OUTpatient, an LGBTQ club from UB’s Jacobs School of Medicine, organized a different kind of protest to Michael Knowles’ on-campus speech. Proud to see how quickly undergraduates organized their large protest outside Slee Hall, the medical students wanted to give students another option.
Their way to do that: a dance party in the Student Union.
Excitement was bubbling at the SU in preparation for OUTpatient’s LGBTQIA+ Dance Party, promoted by UB undergraduate LGBTQ clubs. The event featured DJ Billie Page and attracted the attendance of former Buffalo mayoral candidate India Walton.
Kathryn Hobika, a member of OUTpatient and planner of the event, said that the committee settled on “having a day where we celebrate” to bring a different energy to the day.
“It was pretty clear immediately that the undergrads have been struggling with this for longer than we have, they have to deal with this hate group on a daily basis,” Hobika said.
The dance party was organized in response to conservative political commentator Michael Knowles’ speech on campus, which was titled “How Radical Feminism Destroys Women (And Everything Else).” Knowles’ appearance was endorsed by UB’s chapter of Young Americans for Freedom (YAF).
Hobika said that OUTpatient’s plan was to follow the lead of undergraduate LGBTQ organizations because students at the medical school never have to interact with YAF.
One of the main promoters of the event, Our City Action Buffalo (OCAB), was tabling in the Student Union lobby for eight hours leading up to the event. Alongside their table were other undergraduate LGBTQ clubs such as PRISM, all handing out pride flags and stickers to anyone who wanted them.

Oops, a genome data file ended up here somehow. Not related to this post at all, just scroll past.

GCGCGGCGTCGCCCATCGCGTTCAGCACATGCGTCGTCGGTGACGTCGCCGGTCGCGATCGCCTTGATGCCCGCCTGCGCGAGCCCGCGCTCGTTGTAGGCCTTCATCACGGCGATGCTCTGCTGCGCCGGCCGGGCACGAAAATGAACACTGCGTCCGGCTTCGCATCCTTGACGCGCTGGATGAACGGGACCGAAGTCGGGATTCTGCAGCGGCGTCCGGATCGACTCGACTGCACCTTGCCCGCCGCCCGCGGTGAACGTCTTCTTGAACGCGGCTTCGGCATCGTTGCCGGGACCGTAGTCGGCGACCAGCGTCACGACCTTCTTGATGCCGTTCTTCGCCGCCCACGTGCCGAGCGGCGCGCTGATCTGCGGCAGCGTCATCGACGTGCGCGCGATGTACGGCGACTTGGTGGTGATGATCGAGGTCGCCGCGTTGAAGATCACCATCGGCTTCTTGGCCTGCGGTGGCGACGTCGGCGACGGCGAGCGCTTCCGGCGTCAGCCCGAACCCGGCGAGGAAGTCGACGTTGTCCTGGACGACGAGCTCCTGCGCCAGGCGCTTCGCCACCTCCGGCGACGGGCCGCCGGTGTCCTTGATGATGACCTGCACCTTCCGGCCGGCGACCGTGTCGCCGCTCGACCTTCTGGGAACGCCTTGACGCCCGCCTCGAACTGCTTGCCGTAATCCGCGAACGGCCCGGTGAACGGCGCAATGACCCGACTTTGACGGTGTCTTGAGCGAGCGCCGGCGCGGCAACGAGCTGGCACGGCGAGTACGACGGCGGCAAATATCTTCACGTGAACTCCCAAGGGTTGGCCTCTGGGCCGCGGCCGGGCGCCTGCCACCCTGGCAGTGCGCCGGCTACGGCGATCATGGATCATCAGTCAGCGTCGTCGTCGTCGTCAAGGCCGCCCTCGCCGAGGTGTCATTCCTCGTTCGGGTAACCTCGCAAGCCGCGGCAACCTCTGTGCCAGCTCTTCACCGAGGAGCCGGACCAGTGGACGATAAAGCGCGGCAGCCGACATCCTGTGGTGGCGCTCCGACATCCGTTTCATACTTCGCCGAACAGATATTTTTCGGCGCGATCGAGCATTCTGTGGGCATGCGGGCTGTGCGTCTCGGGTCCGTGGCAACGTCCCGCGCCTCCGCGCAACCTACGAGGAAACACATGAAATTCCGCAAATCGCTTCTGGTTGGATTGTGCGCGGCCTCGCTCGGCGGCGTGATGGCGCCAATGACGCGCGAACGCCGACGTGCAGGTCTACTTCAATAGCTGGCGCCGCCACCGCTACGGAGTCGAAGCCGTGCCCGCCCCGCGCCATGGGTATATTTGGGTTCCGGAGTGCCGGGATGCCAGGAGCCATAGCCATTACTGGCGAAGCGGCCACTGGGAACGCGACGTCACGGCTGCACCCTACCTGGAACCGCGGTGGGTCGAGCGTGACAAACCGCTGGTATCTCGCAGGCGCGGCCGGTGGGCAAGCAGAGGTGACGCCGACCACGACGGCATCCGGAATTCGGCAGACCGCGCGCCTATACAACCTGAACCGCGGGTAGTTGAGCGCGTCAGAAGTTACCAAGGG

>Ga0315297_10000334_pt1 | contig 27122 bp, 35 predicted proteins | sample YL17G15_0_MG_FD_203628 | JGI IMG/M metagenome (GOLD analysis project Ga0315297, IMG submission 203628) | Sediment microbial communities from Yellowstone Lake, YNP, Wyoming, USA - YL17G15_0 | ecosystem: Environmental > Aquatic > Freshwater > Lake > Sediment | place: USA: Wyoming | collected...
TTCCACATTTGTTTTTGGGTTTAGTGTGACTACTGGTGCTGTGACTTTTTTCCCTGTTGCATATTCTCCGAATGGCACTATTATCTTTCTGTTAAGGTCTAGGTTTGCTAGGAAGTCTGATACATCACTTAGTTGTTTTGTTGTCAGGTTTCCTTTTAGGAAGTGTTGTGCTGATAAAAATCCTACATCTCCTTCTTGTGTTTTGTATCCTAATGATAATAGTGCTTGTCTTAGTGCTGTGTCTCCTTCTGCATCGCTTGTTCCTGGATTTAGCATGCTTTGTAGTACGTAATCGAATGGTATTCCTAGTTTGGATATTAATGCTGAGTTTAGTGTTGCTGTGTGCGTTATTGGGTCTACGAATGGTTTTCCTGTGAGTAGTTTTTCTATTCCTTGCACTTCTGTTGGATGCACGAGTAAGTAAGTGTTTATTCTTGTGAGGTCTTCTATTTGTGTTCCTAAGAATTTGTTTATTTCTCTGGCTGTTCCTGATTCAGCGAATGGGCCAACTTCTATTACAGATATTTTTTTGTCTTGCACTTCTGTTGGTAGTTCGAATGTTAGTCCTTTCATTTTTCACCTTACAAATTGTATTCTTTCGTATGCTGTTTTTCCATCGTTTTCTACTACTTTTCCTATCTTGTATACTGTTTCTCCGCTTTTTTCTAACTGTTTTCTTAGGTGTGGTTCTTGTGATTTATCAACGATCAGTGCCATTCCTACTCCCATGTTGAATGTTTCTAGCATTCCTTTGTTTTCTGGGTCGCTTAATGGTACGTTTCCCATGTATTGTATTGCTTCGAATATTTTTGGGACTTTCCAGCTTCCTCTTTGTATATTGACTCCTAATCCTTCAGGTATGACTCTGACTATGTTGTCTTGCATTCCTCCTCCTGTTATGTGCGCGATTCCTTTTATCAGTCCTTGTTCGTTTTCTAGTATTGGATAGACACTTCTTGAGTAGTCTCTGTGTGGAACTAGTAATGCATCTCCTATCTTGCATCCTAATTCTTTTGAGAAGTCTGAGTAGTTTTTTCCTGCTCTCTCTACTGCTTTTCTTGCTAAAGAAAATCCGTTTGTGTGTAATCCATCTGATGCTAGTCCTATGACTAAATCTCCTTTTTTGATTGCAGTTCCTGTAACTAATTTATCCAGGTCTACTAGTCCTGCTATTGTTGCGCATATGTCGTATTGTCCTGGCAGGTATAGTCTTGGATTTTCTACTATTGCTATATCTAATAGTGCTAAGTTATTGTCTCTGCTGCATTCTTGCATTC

“YAF receives more than triple the amount that LGBTQ organizations receive right now. (That ain’t right!),” the caption under the poster for the event on the OCAB Instagram account read.
OCAB representatives said their preparation for the event included hiring undercover security to keep “an eye out for any potential threats.”
The event was fed by a slow trickle of protesters as Knowles began his speech. As the lights went down in the Student Union and the floor shook with the bass of Nicki Minaj’s “Starships,” students spoke to The Spectrum about the importance of creating community in a time of campus-wide unrest.
“This event is all about positivity and inclusivity. Anyone can be here and they want to dance most alive. It’s about bringing people together and having unity,” Elana Cunningham, a senior English major attending the event, said. “Meanwhile, that event [Michael Knowles’ speech] is about segregating the nation basically, I wouldn’t want to be a part of something like that.”
Chloe Cottone, a member of the OUTpatient planning committee, called the turnout “decent,” and just about what they were expecting. Cottone said she had a good time dancing all night.
A poster for the event had a Cash App QR code and a Venmo username to collect donations for undergraduate LGBTQ organizations for those who could not come to show their support.
OCAB urged its Instagram followers to “please stay safe.”
Dominick Matarese contributed to the reporting of this piece.
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